Monthly Archives: April 2016

Damien Hirst Inspired Butterflies

IMG_1769 IMG_1770

IMG_1766 IMG_1764

Great art – or good art – is when you look at it, experience it and it stays in your mind. I don’t think conceptual art and traditional art are all that different.”

-Damien Hirst

Damien Hirst, born June 7, 1965 is a British artist, entrepreneur, and art collector. He is the most prominent member of the group known as the Young British Artists (or YBAs), who dominated the art scene in the UK during the 1990s.

Damien Hirst was born in Bristol and grew up in Leeds. His mother encouraged his passion for drawing from a young age. Although he struggled with school throughout his education the one subject that kept him going was art. He worked for two years in construction in London before studying at Fine Art at Goldsmiths, University of London.

He is the winner of the 1995 Turner Prize, and, as of 2009, the wealthiest artist in history. He rose to fame after the success of two warehouse shows he organized featuring his friends and his own work; at his second show, advertising executive Charles Saatchi purchased his work and began a long mentoring relationship with Hirst.

Hirst’s work has generated enormous controversy for its subject matter. Some of his collections include: encased dead animals in various states of preservation, the incorporation of butterfly wings into stained glass-like images, cabinets filled with pharmaceuticals, and diamond-encrusted skulls. A team of assistants help Hirst carry out his projects; his spot paintings and spin paintings are almost entirely the work of others.

In September 2008, he bypassed his galleries and sold a complete show,  Beautiful Inside My Head Forever, at Sotheby’s by auction and earned $198 million, breaking the record for a one-artist auction.

Students used a scraping technique to create their colourful backgrounds and chalk pastels to colour in their butterflys.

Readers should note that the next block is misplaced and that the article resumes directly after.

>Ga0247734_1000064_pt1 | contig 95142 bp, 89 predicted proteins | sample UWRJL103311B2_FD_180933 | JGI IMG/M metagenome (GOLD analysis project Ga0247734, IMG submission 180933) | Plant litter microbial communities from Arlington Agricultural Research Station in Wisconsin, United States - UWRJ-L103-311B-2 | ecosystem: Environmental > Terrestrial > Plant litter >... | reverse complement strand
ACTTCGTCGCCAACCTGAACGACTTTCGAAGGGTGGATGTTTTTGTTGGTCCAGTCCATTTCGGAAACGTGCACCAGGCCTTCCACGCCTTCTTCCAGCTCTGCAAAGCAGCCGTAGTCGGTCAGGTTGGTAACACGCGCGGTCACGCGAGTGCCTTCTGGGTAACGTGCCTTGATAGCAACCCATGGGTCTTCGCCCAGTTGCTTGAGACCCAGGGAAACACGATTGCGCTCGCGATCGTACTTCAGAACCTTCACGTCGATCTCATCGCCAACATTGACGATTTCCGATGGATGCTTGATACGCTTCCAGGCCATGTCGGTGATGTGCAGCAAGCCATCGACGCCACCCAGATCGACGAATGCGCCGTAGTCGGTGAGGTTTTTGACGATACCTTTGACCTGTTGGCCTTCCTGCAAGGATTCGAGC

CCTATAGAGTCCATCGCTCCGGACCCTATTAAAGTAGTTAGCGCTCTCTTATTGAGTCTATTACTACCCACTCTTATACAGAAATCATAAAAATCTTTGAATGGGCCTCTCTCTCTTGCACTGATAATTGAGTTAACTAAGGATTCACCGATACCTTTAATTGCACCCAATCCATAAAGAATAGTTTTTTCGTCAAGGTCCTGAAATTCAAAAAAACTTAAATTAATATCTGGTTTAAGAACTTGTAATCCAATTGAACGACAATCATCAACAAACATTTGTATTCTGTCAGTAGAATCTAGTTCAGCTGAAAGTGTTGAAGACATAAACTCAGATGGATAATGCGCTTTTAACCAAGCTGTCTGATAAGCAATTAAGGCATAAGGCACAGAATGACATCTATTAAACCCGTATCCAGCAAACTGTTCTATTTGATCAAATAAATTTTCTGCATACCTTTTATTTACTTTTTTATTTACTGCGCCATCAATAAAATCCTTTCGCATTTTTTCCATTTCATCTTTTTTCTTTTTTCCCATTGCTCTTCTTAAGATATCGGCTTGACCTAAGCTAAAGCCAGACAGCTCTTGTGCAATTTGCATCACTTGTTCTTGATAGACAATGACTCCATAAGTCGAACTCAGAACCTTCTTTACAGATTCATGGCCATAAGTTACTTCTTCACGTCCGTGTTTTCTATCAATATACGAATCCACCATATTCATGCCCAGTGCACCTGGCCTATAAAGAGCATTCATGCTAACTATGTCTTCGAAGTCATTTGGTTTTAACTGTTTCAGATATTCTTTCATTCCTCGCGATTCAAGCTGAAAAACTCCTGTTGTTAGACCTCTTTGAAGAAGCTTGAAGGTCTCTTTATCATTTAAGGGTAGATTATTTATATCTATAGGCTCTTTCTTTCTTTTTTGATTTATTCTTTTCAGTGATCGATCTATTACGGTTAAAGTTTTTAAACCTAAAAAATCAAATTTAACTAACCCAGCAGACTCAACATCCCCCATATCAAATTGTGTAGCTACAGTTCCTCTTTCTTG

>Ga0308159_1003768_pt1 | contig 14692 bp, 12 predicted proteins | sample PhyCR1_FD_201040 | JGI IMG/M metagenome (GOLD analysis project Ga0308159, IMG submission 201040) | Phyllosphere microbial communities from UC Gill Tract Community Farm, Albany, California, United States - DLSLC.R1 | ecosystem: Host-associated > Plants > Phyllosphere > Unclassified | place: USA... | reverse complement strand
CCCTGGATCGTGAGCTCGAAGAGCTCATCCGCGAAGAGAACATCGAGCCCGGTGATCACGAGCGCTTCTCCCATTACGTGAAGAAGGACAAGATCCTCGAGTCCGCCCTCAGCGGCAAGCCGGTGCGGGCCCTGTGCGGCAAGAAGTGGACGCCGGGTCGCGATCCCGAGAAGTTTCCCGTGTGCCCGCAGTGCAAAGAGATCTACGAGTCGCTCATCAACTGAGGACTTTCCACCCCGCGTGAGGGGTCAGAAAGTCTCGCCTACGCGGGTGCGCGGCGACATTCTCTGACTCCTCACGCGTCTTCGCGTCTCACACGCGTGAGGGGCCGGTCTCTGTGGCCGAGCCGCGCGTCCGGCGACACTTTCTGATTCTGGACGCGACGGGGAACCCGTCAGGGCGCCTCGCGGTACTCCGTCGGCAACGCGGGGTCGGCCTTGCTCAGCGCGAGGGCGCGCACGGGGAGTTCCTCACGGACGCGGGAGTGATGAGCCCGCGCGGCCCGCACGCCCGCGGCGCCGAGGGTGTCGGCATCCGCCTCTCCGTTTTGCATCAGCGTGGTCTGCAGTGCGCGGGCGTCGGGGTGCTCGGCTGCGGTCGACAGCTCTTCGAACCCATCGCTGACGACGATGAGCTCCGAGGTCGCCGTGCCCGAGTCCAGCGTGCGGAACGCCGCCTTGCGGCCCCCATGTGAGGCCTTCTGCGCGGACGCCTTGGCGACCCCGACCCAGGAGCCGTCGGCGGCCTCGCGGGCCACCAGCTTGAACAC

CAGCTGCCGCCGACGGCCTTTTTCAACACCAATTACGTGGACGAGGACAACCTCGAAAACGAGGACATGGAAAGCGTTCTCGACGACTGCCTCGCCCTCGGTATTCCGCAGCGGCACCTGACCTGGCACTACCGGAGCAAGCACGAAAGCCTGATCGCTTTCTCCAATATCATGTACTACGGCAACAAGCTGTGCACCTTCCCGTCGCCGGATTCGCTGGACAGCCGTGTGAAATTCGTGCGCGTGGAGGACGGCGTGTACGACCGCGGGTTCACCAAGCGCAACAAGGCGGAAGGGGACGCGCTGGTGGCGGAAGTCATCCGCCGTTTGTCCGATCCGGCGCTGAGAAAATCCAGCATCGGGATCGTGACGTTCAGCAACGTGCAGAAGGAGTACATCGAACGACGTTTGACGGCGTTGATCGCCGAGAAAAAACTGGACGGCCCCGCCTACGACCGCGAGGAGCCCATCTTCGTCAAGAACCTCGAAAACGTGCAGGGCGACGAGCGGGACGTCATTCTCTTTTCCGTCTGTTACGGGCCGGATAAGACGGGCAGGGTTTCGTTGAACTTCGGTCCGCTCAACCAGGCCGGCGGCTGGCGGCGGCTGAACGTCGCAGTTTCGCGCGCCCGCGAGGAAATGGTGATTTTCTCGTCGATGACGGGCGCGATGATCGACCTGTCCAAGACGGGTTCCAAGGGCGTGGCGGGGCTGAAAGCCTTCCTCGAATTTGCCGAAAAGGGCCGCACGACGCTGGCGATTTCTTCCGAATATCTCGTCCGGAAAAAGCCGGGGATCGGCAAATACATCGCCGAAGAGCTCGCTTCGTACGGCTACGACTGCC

Leave a Comment

Filed under Projects

Toulouse-Lautrec Inspired Chat Noir

IMG_1712 IMG_1717

IMG_1720 IMG_1723

 “I paint things as they are. I don’t comment. I record.”

-Toulouse Lautrec

Henri Marie Raymond de Toulouse-Lautrec-Monfa, was born on November 24, 1864 in Albi, France. He was an aristocrat, the son and heir of Comte Alphonse-Charles de Toulouse and last in line of a family that dated back a thousand years. Henri’s father was rich, handsome, and eccentric. His mother was very devoted to her only living child.

At age 13 he fractured his right leg and at 14 he fractured his left leg.  The bones did not set properly and ceased to grow any more. Toulouse-Lautrec immersed himself in art. He became an important Post-Impressionist painter, art nouveau illustrator, and lithographer, and, through his works, recorded many details of the late-19th-century bohemian lifestyle in Paris.

Toulouse-Lautrec’s skilled depiction of people relied on his painterly style, which is highly linear and emphasizes contour.  Many of his works may be best described as “drawings in coloured paint.”

Over his twenty year career, Toulouse-Lautrec created: 737 paintings on canvas, 275 watercolours, 363 prints and posters, 5,084 drawings as well as some ceramic and stained glass work.

1 Comment

Filed under Projects

Cherry Still Life – Inspired by Mary Pratt

IMG_1687 IMG_1688 IMG_1694 IMG_1695

“Sometimes I seem to be two people. One who does not paint and one who does. The one who does not paint assumes that the one who does can paint anything. The one who is the painter sometimes finds it difficult to live up to that faith.” – Mary Pratt

Mary Pratt was born on March 15, 1935 in Fredericton, New Brunswick. She is a Canadian painter specializing in still-life realist paintings. She attended Mount Allison University, studying Fine Arts under Alex Colville, Lawren Harris and others. In her second year, she met the artist Christopher Pratt and they married in 1957.

The focus of her work is the ordinary household things one finds around the house: jars of jelly, apples, aluminum foil, brown paper bags. The style is bold and flamboyant, rendering the subject vivid and realistic.